In 2011, Ellis sponsored legislation that ensures a voice for advocates and individuals infected with HIV in the state's HIV Medication Advisory Committee.[48]

Criminal justice[edit]

In 2001, Ellis authored and passed the Texas Fair Defense Act, overhauling the Texas indigent defense system by focusing on four critical issues: timely appointment of counsel, method of counsel appointment by the courts, reporting of information about indigent representation services, and minimum standards for counsel. The legislation required all criminal courts in Texas to adopt formal procedures for providing appointed lawyers to indigent defendants.[49]

The Texas Fair Defense Act also created a new state indigent defense commission, the Task Force on Indigent Defense (now called the Texas Indigent Defense Commission), to oversee the implementation of the Texas Fair Defense Act and administer a new state program for awarding indigent defense grants to counties.[50]

In 2009, Ellis sponsored and passed legislation to establish the Tim Cole Advisory Panel to identify and study the factors that contribute to wrongful convictions.[51] The panel was named in honor of Tim Cole, a young man who died in prison after being wrongfully convicted of rape.

As a result of the work of the Tim Cole Advisory Panel, in 2011 Senator Ellis authored a package of legislation to reform and improve the reliability of the Texas criminal justice system, which included eyewitness identification reforms to address the leading cause of proven wrongful convictions, and legislation to ensure that if there is DNA evidence available to prove someone's innocence, it can and will be tested.[52]

Ellis, Michael Morton, staff, and supporters after Senate passage of the "Michael Morton Act," April 2013

In 2009, Ellis authored and passed legislation to create the Office of Capital Writs, the state's first statewide public defender office, to manage death penalty appeals.[53] Texas has the highest number of executions since 1979 - over four times the next state with the second highest number. Texas also has a high number of wrongful convictions relative to other states in the U.S.[54] The Office of Capital Writs is "entrusted with advocating on behalf of indigent individuals sentenced to death in Texas. The office works within the judicial system to safeguard the Constitutional rights of the individual through high quality legal representation."[55]

Ellis has "led legislative efforts to increase compensation for the wrongfully imprisoned."[56] In 2001, Ellis authored and passed legislation that increased the amount of compensation, increased the statute of limitations for claiming compensation, and allowed convicted persons found to be innocent to seek relief and compensation from the courts, rather than by pardon.[57] In 2011, Ellis sponsored and passed comprehensive exoneree compensation reform legislation, which provided health care to the wrongfully convicted, established standards for attorney's fees in compensation claims, and helped exonerees to receive compensation.[58]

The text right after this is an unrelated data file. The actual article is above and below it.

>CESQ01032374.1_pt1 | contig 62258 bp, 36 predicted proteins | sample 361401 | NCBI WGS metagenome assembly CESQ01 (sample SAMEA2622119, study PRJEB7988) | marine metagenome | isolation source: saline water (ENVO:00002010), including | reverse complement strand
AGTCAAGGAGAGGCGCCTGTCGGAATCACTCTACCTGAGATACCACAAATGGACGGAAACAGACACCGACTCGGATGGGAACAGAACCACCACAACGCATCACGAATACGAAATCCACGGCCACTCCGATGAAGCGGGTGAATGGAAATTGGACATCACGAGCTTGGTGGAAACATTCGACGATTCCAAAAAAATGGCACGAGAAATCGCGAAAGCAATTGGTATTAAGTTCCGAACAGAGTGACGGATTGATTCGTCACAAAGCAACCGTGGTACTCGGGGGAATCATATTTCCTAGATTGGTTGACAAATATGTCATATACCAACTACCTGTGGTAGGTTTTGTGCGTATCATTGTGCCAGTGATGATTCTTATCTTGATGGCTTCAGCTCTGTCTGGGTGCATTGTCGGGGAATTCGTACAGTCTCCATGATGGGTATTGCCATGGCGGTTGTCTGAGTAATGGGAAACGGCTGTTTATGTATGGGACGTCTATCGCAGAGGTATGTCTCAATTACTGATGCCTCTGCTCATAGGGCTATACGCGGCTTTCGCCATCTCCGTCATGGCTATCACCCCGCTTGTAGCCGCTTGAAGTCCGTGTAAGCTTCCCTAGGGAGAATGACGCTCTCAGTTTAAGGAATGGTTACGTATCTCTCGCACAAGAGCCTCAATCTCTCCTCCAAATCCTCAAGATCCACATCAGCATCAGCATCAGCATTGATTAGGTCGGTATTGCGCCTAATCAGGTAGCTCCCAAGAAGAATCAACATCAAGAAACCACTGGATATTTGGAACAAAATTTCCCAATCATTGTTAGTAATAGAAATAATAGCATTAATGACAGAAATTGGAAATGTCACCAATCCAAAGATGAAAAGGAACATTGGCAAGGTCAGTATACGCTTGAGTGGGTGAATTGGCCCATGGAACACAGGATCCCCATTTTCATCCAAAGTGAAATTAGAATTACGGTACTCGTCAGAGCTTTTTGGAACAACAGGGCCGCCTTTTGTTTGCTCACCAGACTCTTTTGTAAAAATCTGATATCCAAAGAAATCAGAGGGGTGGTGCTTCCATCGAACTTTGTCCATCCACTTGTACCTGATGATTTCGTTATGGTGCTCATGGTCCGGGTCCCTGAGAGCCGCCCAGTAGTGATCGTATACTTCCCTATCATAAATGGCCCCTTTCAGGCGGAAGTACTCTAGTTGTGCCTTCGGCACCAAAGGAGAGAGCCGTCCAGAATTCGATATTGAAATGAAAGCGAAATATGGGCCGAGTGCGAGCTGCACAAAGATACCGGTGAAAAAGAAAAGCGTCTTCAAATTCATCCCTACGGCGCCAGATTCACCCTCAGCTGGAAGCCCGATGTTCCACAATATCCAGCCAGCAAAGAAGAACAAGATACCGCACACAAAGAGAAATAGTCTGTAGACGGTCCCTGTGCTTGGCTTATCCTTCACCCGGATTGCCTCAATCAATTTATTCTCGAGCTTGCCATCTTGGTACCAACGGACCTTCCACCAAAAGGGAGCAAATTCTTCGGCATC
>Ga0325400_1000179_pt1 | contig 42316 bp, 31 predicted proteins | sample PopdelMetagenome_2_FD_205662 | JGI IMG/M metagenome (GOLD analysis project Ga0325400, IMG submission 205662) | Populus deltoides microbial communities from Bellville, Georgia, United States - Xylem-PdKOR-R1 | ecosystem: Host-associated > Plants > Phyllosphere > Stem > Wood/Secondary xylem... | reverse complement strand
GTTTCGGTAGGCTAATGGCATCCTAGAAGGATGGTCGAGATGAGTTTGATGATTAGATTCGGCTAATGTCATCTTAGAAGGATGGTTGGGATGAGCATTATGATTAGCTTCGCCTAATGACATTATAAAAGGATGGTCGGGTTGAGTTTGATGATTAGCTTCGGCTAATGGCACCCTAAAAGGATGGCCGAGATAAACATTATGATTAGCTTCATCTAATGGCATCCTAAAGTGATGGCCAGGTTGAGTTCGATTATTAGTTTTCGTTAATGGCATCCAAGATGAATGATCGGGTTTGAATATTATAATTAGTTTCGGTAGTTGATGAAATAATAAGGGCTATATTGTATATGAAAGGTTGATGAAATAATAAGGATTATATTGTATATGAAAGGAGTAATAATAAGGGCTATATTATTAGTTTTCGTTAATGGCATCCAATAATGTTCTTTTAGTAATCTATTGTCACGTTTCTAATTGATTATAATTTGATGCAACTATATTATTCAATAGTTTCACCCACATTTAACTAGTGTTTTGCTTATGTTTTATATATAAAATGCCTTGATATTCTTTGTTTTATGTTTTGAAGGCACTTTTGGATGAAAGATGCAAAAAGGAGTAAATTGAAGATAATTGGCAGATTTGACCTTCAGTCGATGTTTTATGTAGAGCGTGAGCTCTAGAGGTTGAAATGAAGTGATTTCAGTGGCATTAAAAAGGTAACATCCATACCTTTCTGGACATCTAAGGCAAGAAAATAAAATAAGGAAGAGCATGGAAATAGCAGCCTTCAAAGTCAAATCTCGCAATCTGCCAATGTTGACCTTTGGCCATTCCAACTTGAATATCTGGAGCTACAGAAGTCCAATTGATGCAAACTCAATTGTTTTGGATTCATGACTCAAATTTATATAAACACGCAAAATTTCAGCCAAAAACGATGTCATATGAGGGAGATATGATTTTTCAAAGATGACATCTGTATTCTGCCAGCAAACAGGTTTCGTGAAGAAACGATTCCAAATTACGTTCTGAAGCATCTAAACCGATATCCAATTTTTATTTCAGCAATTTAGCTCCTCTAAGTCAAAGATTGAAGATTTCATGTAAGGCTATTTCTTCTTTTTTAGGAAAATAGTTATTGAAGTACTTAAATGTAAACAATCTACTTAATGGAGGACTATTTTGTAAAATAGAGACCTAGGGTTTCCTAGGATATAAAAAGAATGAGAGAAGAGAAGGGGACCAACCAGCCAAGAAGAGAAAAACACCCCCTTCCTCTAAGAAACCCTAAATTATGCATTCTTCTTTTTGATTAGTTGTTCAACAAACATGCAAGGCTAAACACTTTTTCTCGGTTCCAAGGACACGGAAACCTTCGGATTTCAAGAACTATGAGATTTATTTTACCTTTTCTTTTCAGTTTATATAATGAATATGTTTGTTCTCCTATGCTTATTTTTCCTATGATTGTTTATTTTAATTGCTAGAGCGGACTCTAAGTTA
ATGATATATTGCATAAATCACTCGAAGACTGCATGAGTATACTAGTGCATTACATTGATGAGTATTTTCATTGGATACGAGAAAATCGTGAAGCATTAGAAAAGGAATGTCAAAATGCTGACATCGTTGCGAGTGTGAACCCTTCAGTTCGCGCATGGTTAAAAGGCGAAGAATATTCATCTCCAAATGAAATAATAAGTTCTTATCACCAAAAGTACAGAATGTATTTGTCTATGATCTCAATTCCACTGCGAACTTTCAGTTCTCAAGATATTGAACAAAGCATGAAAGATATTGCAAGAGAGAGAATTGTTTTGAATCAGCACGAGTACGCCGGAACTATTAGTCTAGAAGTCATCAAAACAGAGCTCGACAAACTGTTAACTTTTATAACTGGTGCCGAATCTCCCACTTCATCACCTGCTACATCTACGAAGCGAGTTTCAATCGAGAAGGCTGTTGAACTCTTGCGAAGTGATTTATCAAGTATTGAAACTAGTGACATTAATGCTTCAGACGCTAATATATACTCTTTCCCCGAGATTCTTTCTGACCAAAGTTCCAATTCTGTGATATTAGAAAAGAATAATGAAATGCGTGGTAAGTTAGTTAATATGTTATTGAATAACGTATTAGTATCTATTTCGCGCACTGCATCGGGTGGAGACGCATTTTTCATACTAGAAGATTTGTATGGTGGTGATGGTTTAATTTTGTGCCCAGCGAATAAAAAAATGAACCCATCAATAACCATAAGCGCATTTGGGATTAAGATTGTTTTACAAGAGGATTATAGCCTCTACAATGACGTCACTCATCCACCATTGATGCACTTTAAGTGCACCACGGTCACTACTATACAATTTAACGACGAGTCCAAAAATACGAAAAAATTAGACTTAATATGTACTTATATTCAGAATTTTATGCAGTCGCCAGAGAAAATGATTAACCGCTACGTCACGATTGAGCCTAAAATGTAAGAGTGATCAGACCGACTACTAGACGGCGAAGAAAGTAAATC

In 2013, Ellis authored and passed the "Michael Morton Act," legislation creating a uniform, statutory open file criminal discovery policy in Texas.[59] With the bill's passage, Texas law now explicitly states that every prosecutor has a duty to disclose documents or information that could raise questions about a defendant's guilt or lead to a lighter sentence if there is a conviction.[60] Prior to the bill's passage, Texas' criminal discovery laws had not changed since they were initially adopted in 1965.[61] The bill was named after Michael Morton, who was wrongfully convicted of murdering his wife and subsequently spent almost 25 years in prison before being exonerated by DNA evidence.

In 2015, Ellis sponsored and passed legislation creating the Tim Cole Exoneration Review Commission.[62] The Commission will bring together criminal justice experts to review proven wrongful convictions, identify the main causes of those convictions, and recommend more reliable practices to improve public safety and prevent such tragedies from reoccurring in the future.[63] The Commission is named after Tim Cole, a Texas Tech University student who was wrongfully convicted of a crime he did not commit. Cole died in prison in 1999 after 25 years behind bars. He became the state's first and only posthumous exoneration in 2009, and Governor Rick Perry later pardoned Cole in 2010.[64]

Ellis was named "Texan of the Year" by the Dallas Morning News on December 26, 2015, along with Senator John Whitmire and Representative Ruth McClendon for their work on criminal justice reforms.[65] The Dallas Morning News wrote that "the measures [Ellis] championed this year — and in previous legislative sessions — have targeted every major facet of flawed criminal justice, from prosecutors' reliance on junk science (such as bite-mark evidence) and flawed eyewitness testimony, to holding overzealous prosecutors accountable and improving public-defender funding so indigents can't be railroaded into prison."[66]

Higher education[edit]

Ellis in his Austin office, 2014

In 1999, Ellis sponsored legislation that created the TEXAS Grant Program.[67] The TEXAS Grant program provides tuition and fees to qualified students to make sure that well-prepared high school graduates with financial need could go to college.[68] Since its creation, the program has awarded $3.3 billion in financial aid to more than 460,000 students.[69]

In 2011, Ellis cosponsored legislation to help the University of Houston and other Texas universities become Tier One institutions of higher education.[70]

Efficient government and ethics[edit]